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Socialism: Utopian and Scientific: Unabridged

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2 hours

Summary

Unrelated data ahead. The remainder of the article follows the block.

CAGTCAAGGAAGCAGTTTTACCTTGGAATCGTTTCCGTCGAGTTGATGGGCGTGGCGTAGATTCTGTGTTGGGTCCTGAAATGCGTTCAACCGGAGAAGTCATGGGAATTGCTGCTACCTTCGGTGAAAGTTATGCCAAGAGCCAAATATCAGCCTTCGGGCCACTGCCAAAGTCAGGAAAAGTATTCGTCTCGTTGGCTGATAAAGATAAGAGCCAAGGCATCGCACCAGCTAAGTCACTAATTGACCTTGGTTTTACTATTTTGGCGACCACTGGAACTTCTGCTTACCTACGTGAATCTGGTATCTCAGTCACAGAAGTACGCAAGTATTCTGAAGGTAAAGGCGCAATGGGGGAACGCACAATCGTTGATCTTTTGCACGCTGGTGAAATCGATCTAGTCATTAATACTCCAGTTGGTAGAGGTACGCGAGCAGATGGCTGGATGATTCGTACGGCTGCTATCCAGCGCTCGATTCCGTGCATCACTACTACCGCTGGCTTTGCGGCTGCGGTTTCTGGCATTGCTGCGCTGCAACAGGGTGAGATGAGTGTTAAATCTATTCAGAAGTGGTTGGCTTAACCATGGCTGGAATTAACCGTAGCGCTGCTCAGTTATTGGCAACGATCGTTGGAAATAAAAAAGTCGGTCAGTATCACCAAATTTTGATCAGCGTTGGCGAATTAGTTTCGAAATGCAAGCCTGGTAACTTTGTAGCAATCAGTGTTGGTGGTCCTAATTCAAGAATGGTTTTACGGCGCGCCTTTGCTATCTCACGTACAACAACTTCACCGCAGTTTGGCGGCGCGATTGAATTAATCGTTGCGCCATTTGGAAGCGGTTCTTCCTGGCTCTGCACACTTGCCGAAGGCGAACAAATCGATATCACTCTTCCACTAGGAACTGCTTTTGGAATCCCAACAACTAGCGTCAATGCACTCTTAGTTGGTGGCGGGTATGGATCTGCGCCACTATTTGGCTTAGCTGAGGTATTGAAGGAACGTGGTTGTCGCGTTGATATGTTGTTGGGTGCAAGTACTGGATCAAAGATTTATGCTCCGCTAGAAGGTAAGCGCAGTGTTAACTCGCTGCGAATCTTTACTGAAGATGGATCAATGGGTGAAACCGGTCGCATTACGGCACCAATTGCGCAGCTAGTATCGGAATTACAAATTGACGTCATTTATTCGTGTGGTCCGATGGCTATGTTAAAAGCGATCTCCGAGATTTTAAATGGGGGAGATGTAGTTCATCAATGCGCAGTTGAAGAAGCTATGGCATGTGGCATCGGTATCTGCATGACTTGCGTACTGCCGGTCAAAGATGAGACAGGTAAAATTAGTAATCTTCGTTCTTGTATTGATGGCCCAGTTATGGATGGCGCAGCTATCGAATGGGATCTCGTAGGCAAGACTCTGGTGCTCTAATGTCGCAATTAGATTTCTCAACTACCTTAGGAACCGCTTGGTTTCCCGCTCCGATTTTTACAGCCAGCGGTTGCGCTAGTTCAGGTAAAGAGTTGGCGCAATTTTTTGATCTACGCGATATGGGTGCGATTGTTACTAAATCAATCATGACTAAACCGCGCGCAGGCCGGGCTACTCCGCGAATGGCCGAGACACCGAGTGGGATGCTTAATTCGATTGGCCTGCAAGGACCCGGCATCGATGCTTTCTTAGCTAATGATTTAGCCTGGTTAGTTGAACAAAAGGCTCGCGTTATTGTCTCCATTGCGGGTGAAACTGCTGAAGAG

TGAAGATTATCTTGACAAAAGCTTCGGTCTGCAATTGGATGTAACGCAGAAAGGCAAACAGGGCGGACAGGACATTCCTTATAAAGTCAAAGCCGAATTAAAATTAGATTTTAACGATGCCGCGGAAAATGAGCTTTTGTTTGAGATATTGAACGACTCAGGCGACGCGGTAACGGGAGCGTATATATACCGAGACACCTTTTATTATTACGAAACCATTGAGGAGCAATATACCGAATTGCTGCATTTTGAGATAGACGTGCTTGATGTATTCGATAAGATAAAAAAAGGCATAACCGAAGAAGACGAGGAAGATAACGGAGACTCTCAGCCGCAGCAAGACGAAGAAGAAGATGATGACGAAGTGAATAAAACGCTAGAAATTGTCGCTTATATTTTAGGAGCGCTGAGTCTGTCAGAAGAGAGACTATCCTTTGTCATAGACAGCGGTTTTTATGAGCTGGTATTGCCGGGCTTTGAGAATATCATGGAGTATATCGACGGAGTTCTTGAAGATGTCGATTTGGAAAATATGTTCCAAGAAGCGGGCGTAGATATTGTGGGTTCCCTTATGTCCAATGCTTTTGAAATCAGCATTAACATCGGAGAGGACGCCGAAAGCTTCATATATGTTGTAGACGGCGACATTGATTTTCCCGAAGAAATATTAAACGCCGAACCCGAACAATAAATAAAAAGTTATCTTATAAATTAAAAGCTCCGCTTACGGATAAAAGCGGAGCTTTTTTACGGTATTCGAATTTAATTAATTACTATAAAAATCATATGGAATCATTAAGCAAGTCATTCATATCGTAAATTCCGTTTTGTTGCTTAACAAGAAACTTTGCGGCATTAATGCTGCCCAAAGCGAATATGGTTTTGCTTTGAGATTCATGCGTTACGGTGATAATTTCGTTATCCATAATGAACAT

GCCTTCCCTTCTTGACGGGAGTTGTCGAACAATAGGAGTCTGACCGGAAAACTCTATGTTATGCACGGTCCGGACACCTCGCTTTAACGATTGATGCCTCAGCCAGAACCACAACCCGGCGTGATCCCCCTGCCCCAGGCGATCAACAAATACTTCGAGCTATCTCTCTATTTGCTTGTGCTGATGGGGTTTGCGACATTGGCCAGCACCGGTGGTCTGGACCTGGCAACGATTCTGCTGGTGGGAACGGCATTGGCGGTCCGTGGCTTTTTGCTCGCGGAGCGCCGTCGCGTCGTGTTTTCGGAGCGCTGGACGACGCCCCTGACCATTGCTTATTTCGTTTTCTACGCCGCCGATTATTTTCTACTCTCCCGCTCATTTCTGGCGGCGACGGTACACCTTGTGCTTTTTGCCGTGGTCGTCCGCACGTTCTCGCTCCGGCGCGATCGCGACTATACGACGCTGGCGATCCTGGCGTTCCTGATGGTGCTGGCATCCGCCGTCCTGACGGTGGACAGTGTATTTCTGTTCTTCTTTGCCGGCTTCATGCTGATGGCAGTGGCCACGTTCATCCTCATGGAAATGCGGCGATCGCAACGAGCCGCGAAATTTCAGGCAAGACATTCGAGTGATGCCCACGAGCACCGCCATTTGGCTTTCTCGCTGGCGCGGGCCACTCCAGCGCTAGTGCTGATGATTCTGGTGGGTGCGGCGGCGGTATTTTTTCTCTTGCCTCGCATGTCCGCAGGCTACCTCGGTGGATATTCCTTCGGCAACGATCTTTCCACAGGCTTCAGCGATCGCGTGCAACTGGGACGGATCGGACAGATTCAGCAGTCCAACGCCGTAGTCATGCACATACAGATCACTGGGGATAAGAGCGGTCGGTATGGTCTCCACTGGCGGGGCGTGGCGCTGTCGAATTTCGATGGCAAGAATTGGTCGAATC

In Socialism: Utopian and Scientific (1883) Friedrich Engels explains that Marxism is scientific socialism. Engels claims that whereas utopian socialism is idealist, reflects the personal opinions of the authors and claims that society can be adapted based on these opinions, scientific socialism derives itself from reality. It focuses on the materialist conception of history, which is based on an analysis over history, and concludes that communism naturally follows capitalism. Engels begins the book by chronicling the thought of utopian socialists, starting with Saint-Simon. He then proceeds to Fourier and Robert Owen. In Chapter Two, he summarizes dialectics, and then chronicles the thought from the ancient Greeks to Hegel. Chapter Three summarizes dialectics in relation to economic and social struggles, essentially echoing the words of Marx.

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